By Rob Moseley
Venue: Outdoor practice fields
Format: Helmets, jerseys and shorts
Monday’s first practice of preseason camp was quite clearly, in small but obvious ways, a first practice of preseason camp. Conversely, Tuesday’s second practice could easily have been one from late August, or mid-October, or December – from the sidelines, it seemed that intense.
No doubt coaches are reviewing film of the practice and finding much to critique, from the standpoint of execution. “We’ve got a bunch of young, talented guys that don’t really know what they’re doing yet, but there’s a lot of stuff we can polish up and in the long term will be really good,” Mark Helfrich said afterward. That said, to an amateur watching on the sideline, it was an intense, fast, physical practice, just two days into camp.
The Ducks won’t put shoulder pads on for the first time until Wednesday, but the intensity at the line of scrimmage was still very much there during team drills this afternoon. And while Helfrich noted one period for the defense that he thought was substandard, overall the guys on that side of the ball were very stout over the course of practice.
Tony Washington jumped in front of a receiver for an interception during an early drill, and the first 7-on-7 period featured a fumble forced by Tyree Robinson and recovered by Rodney Hardrick, and an Erick Dargan interception. Derrick Malone Jr. added a diving interception in one of the team drills midway through practice, a period that also featured pass breakups by Issac Dixon, Stephen Amoako, Reggie Daniels and Troy Hill.
Helfrich mentioned Hill by name in the post-practice huddle as a guy who has been consistently making plays over the past couple of days. He was involved in one of those plays that made you wonder how things could have played out in a live hitting situation, as Marcus Mariota hit Keanon Lowe with a deep ball just as Hill was closing in; the defensive back pulled up, but in a live situation he was in position to make a big hit. Big enough to break up the pass or keep Lowe from scoring? We’ll never know.
Highlights: There was a lot of good stuff both ways in an 11-on-11 situation late in the day focusing on third down. The defense put a cap on its strong day overall with a Dior Mathis pass breakup, another ball that Tyson Coleman tipped at the line and Arik Armstead intercepted, and several other stops.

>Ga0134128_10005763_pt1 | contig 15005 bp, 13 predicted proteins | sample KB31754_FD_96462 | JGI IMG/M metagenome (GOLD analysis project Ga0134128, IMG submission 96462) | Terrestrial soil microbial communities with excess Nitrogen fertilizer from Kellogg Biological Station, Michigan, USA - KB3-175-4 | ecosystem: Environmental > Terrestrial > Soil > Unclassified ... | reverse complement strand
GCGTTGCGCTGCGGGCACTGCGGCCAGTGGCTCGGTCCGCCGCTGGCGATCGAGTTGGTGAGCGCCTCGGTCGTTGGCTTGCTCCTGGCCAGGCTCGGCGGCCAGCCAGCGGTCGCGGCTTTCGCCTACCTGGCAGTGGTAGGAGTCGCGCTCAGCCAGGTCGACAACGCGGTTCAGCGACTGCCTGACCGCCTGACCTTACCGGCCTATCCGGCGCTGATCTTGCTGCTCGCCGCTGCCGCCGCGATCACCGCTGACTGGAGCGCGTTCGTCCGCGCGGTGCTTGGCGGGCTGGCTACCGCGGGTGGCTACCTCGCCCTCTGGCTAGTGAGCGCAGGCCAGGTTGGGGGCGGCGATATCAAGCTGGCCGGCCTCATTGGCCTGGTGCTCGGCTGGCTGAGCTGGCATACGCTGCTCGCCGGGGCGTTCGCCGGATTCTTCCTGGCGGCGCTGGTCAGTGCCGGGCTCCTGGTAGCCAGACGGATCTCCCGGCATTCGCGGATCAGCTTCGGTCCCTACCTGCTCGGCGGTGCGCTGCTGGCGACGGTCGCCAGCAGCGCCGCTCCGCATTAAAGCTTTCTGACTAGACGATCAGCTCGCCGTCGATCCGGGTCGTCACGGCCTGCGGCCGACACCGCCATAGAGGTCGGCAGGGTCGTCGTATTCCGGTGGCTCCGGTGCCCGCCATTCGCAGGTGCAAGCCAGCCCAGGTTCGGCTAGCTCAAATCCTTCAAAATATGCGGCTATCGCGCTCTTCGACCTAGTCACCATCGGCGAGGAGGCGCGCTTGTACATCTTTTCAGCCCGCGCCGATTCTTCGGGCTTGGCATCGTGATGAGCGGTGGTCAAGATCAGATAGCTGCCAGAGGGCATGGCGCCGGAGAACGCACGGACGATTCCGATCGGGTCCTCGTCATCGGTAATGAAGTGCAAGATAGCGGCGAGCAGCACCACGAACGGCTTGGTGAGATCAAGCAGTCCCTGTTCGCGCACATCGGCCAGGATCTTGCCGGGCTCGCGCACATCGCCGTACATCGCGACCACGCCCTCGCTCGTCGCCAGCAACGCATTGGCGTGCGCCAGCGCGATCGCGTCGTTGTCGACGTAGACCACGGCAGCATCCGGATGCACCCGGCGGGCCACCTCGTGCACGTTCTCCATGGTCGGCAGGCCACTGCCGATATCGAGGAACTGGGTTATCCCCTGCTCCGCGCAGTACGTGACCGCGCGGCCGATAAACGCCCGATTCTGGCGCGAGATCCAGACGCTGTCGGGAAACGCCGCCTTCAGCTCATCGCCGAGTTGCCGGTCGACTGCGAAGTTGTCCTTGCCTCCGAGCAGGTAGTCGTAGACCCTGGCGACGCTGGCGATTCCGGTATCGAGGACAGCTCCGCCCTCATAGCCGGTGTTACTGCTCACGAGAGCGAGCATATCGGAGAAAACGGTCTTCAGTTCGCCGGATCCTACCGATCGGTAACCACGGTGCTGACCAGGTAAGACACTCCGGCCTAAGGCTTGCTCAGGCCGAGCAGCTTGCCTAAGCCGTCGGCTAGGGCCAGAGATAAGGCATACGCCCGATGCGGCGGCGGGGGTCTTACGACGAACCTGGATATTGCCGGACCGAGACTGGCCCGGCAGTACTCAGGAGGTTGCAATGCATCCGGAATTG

But the offense converted some chances as well. Royce Freeman got the offensive sideline hooting when he cut off a Tyrell Crosby block and knifed through the defense. Morgan Mahalak rolled out of the pocket and found Jalen Brown open deep. Byron Marshall had a couple of impressive runs, and Jeff Lockie completed passes to Austin Daich and Darren Carrington.
Other observations: Two of the consistent standouts on offense today were receivers Chance Allen and Zac Schuller. Allen, playing mostly with the ones so far, has been as consistent as I’ve ever seen him. Schuller is a small but athletic guy; early on he leaped on the sideline for a ball thrown over his head and reached to keep a foot inbounds, and later he went weaving through traffic, reached to snare a ball out in front of him and at the same time evaded a defender. He also managed to make a catch with all-American Ifo Ekpre-Olomu draped all over him. … Lowe managed to make a catch at one point despite running out of his shoe early in the route. … A team period heavy on run plays featured a couple nice Kani Benoit runs, and a couple Armstead stops at the line. …
Dargan joined the group of players receiving punts this afternoon. … Freshman receiver Charles Nelson is incredibly quick off the line. … Mathis and Arrion Springs were among several players who drew kudos for their work during a drill for blockers on the punt team. … Daich, a sophomore walk-on receiver, has switched from No. 86 to No. 19. I would assume that’s because he could potentially find himself playing special teams with the other No. 86, Torrodney Prevot.